Restrictive Covenants and Confidentiality
Employers often try to protect the use of confidential information such as pricing structures and client or customer lists obtained by the employee while employed by them by inserting restrictive covenants into contracts of employment.
A contractual term restricting an employee’s activities after termination will be ineffective, unless the employer can show that the covenant:-
- is designed to protect the employers legitimate business interests; and
- extends no further than is reasonably necessary to protect those interests.
Whether an interest is considered a legitimate business interest will be depend on the business in question.
Post-termination restrictive covenants may seek to prevent you from:-
- soliciting customers or suppliers
- dealing with customers or suppliers
- enticing away employees
- using or disclosing confidential information
When considering whether a post-termination restrictive covenant is enforceable a Court would take into account the following:-
- the seniority of the employee
- the nature of business/activities of the employer
- the duration of the covenants
- the extent of geographical restriction
An employer cannot impose a covenant simply because it does not want an ex-employee to compete with it. However, it can seek to prevent the individual from using or damaging something that legitimately belongs to it. To determine what rights may require protection, the employer must look at the nature of its business and the employee’s position in the business.
In broad terms, the rights that a court will allow to be protected fall into the following categories:
- Trade connections (with customers, clients or suppliers) and, more generally, goodwill.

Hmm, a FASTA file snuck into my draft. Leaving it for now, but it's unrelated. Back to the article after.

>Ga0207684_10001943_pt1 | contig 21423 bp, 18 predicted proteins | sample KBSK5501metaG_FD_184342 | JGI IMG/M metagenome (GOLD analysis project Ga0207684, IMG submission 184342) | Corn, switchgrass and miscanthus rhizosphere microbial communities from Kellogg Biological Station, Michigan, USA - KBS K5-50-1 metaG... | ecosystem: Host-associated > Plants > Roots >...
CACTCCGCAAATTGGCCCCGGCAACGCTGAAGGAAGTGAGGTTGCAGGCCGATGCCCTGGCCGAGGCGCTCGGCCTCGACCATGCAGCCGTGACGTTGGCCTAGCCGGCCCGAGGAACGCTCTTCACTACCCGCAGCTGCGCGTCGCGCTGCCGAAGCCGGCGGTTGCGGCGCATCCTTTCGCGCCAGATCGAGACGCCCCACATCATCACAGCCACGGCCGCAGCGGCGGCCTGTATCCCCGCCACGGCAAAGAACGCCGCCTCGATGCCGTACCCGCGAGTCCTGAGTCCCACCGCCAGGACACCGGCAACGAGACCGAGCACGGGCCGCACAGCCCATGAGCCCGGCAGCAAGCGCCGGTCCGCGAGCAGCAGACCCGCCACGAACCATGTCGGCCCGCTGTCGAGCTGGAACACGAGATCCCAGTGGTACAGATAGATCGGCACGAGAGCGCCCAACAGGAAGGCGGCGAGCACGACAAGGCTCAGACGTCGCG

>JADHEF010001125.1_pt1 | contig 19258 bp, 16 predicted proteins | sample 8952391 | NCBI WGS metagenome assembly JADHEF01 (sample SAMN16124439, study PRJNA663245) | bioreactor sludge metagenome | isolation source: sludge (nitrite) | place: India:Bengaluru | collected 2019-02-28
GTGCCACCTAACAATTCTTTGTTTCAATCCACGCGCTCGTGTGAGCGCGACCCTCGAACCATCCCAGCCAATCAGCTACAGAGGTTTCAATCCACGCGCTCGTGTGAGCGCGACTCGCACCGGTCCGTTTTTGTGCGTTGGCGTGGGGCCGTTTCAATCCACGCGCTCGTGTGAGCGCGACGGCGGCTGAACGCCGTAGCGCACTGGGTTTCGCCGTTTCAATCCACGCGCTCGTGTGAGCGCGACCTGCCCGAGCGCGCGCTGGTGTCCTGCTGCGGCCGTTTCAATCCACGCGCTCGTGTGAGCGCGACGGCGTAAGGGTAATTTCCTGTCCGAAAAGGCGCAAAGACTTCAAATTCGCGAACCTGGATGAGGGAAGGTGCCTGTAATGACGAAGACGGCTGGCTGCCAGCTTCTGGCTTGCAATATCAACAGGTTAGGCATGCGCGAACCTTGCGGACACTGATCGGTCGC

- Trade secrets and other confidential information.
- Stability of the workforce.
An employer is entitled to protect its relationships with its customers, clients and other trade connections (for example, suppliers). The courts have recognised that employees may build up close relationships with such people, and gain their trust. They may then seek to take advantage of these relationships in a subsequent role, even though the trade connections belong to the employer. In some cases, the customer, client or supplier may want to continue dealing with their familiar contact, and so will follow them without any encouragement or solicitation by the employee. This type of legitimate interest can be protected by means of a non-solicitation or non-dealing covenant, or in some cases by means of a non-compete covenant. In every case, the protection must be no wider than reasonably necessary to protect the legitimate interest. For information on the factors that are taken into account in assessing reasonableness
Restrictive Covenant – further advice
We can advise on whether these covenants are enforceable by the employer against you.
For further information on how our Employment Law Team can help you, call Rothera Sharp today on Nottingham 0800 088 6280 send us an email to firstname.lastname@example.org